The United States is one of the few industrialized nations to view the term “socialist” as taboo. No other word is as contaminating for an opposition candidate, and that's why so many campaigns and political pundits are quick to use it as a weapon. Whether it be Bill O’Reilly referring to the president’s policies as part of a “socialist vision for America,” Ben Carson attacking the progressive income tax code by labeling it as socialism or Ted Cruz arguing that “Obama is a disaster because he’s an unmitigated socialist,” all of these jabs use the taboo of the “S” word in order to tear down the opponent. Even Democrats—who would be more likely to embrace the ideology—avoid the label at all costs, because they don’t want to seem anti-American or anti-capitalist. This trend among progressives is so apparent that even the comedian Bill Maher took notice on the issue: “If a Democrat even thinks you’re calling him liberal, he grabs an orange vest and a rifle and heads into the woods to kill something.”
It seems that Republicans spend their entire careers trying to label the enemies as socialists, and Democrats spend their entire political careers trying to avoid any association with being one. This country seems convinced that we’re a cataclysmic battle between the forces of evil big government and the forces of freedom and the free market.
What our politicians fail to see is this: the United States is no longer deciding if we should have socialistic principles in our society or not. That was decided a long time ago, when we created the largest bureaucracy in the world, implemented Medicaid and Medicare, began regulating industry to a significant extent and established a financial safety net for poor citizens. We’re not in a battle between socialism and capitalism; we’re in a battle over what degree of socialism we should have in our society today.
Aside from a few more radical candidates, many of the Republicans running for the presidency hold positions on issues that blatantly bolster the view that a little bit of socialism in government isn’t a bad thing. Though many have proposed reforms or resizing of large government programs, there is no doubting that the overwhelming majority of candidates have supported socialistic policies. Jeb Bush’s position on regulatory reform, for example, calls to institute a “one in, one out” system and the repealing of several environmental laws, which would reduce the cost of regulation in general. However, his campaign hasn’t called to abolish many of the agencies that are supposedly out of control, which would sound like the anti-socialist thing to do. Chris Christie, Ted Cruz, John Kasich and Lindsey Graham have all defended the existence of Medicare and Medicaid, advocating to increase the efficiency of the programs, rather than to destroy them. And though Rand Paul and Mike Huckabee have criticized the welfare system in this country, they have both supported efforts to reform and fix these programs. Their policy proposals are not an attempt to eliminate government intervention in society; they are an attempt to tweak the level of government intervention that we already have and make it more effective.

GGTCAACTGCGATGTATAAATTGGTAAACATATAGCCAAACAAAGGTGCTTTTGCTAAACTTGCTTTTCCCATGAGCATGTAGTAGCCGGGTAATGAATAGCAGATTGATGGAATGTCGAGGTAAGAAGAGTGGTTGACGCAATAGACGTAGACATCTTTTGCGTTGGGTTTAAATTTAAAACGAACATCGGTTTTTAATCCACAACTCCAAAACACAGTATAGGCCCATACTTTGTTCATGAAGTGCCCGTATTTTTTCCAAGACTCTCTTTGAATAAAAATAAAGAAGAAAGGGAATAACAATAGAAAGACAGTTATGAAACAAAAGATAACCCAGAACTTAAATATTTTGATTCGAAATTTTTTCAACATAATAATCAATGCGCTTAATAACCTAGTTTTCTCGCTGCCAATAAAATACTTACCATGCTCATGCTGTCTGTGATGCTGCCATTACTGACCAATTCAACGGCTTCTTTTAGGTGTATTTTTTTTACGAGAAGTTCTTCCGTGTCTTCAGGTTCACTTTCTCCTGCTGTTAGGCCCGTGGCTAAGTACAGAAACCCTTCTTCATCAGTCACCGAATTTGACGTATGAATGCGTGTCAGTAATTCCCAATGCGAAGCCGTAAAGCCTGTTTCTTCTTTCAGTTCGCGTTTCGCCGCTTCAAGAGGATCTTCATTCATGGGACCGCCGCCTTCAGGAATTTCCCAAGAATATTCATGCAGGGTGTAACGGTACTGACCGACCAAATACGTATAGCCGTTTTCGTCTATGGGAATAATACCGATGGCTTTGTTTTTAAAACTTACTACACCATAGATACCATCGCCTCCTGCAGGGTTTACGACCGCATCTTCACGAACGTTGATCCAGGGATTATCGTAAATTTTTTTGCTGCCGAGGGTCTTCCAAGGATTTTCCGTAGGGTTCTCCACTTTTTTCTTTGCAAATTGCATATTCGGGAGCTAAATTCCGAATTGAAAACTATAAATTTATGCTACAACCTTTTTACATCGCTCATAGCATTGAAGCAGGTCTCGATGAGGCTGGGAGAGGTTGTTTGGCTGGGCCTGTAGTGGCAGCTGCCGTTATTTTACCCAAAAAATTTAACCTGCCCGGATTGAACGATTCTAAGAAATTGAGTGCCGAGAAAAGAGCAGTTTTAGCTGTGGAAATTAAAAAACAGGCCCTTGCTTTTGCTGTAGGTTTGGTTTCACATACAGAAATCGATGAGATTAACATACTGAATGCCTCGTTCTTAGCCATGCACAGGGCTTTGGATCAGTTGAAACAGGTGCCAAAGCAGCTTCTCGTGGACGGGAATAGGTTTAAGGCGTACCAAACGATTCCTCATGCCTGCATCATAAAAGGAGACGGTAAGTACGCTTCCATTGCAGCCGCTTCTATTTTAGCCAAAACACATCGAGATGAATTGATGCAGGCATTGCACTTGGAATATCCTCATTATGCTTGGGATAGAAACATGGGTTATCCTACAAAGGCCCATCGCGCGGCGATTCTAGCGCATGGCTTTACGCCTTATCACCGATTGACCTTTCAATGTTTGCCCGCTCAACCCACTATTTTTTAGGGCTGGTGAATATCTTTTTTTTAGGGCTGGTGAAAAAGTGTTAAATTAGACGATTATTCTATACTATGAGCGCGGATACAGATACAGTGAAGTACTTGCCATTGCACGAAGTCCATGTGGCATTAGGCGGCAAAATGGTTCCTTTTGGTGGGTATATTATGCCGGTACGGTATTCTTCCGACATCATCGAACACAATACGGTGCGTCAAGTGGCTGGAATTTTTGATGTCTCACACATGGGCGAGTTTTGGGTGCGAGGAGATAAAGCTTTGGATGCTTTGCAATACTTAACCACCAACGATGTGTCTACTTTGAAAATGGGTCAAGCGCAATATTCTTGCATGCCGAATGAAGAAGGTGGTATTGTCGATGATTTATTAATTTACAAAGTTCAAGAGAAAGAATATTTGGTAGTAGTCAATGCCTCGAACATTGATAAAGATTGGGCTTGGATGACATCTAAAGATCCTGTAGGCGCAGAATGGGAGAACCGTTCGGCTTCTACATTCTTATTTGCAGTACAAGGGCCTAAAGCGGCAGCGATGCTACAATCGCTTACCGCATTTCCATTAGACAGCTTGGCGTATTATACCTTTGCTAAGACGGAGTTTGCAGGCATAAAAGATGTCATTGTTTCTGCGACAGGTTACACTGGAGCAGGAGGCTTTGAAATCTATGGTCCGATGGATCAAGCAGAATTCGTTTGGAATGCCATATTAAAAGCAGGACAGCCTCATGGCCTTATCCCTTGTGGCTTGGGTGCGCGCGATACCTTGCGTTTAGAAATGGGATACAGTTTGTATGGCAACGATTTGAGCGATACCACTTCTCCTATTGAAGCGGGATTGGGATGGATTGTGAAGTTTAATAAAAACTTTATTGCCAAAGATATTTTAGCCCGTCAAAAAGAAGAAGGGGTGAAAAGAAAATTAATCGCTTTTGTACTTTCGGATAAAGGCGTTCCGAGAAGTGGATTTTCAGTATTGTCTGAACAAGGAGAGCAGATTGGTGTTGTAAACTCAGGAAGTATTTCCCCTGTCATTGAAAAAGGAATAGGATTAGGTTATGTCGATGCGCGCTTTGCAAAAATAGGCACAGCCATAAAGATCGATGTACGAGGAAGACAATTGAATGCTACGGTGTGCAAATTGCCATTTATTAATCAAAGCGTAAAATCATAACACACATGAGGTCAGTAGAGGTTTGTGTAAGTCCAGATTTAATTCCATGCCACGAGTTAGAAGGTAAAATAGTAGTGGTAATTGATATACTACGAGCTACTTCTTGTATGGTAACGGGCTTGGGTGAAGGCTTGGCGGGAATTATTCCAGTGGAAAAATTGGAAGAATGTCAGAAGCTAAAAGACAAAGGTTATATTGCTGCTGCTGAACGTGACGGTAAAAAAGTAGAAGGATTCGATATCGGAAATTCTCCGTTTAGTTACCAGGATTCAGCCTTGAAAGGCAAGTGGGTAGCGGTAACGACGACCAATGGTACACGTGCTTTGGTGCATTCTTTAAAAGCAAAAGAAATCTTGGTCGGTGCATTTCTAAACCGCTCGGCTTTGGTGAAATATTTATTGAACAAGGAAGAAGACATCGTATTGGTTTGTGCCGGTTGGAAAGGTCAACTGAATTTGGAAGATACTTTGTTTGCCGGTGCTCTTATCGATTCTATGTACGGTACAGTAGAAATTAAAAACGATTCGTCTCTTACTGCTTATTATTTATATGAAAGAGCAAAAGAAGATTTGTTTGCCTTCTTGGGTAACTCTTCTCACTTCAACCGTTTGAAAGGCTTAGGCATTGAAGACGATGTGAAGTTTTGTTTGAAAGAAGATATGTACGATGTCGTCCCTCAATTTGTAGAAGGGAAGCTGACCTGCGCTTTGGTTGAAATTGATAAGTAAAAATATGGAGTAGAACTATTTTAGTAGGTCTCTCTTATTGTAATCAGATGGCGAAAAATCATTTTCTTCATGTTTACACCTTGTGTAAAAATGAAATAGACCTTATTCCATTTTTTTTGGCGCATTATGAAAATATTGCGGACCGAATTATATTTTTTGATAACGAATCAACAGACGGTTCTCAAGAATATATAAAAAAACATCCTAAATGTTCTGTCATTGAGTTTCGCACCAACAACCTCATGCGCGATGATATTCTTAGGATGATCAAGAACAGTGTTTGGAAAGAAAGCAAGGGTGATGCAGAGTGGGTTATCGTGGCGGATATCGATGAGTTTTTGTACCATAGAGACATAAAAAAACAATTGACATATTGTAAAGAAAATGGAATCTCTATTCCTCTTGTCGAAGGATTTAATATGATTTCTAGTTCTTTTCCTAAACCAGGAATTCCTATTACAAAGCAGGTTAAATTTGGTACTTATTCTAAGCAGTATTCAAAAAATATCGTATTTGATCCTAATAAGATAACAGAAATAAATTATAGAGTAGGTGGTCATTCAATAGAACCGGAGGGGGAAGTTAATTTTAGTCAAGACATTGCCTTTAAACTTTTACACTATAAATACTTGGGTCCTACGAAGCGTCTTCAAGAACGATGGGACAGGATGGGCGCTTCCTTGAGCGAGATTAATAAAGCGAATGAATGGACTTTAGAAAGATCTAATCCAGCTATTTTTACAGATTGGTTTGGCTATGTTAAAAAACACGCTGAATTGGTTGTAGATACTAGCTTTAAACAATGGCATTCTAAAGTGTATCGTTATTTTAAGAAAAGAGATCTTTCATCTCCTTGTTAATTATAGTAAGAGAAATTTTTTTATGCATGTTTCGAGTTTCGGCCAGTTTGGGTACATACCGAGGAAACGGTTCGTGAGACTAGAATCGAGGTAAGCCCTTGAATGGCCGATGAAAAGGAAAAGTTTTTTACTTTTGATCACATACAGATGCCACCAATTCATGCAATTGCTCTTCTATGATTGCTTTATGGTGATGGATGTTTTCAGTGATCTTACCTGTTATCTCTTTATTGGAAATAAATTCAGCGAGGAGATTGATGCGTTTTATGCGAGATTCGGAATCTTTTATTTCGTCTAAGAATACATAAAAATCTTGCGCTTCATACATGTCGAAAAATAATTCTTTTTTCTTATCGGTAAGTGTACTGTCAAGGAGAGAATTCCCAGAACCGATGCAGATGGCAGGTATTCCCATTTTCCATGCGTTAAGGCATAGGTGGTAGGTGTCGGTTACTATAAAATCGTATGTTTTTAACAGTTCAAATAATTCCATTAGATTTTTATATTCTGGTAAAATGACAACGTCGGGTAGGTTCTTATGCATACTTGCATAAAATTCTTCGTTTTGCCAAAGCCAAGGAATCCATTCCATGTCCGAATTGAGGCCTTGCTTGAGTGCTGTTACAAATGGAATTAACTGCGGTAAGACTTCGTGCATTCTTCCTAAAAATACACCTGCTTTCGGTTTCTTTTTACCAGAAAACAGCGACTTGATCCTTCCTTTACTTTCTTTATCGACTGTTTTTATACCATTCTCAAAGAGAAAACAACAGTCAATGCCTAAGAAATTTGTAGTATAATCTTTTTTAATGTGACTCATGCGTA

These politicians seem to live in a fantasy world, a world in which the ideas proposed by Democrats are a new introduction of socialism into our society. What the Republicans fail to see is that socialism has fundamentally been a part of our government since the 1960s, and both parties are just negotiating if they should expand or reduce the current level.
The problem with using the “S” word in political discourse is that it immediately turns one side of the aisle into the “anti-American” group. In the United States, socialism is associated with the horrors of totalitarian regimes in decades past, so anybody branded as a socialist is associated with things our country traditionally hates. Anybody can call a liberal that word, and that person’s political leanings are immediately within the same category of Stalin, Mao and other dictators' policies. Somehow, advocating for a larger federal government, higher taxes or more social programs can be immediately branded as something antithetical to American values. This reduces the overall quality of the public conversation, firstly because it mischaracterizes what our government is, and secondly because it transforms debate into a competition of who can say the harshest words.
The United States has had socialistic principles embedded in both its liberal and conservative policies for a long time, and this trend will likely continue in the future. It's about time we admitted it to ourselves.
DPU’s Burke & Paine is a biweekly column that runs on alternate Wednesdays. Each column will feature a different writer and will cover a different topic related to political engagement. Trinity sophomore Nic Justice wrote this week’s column.
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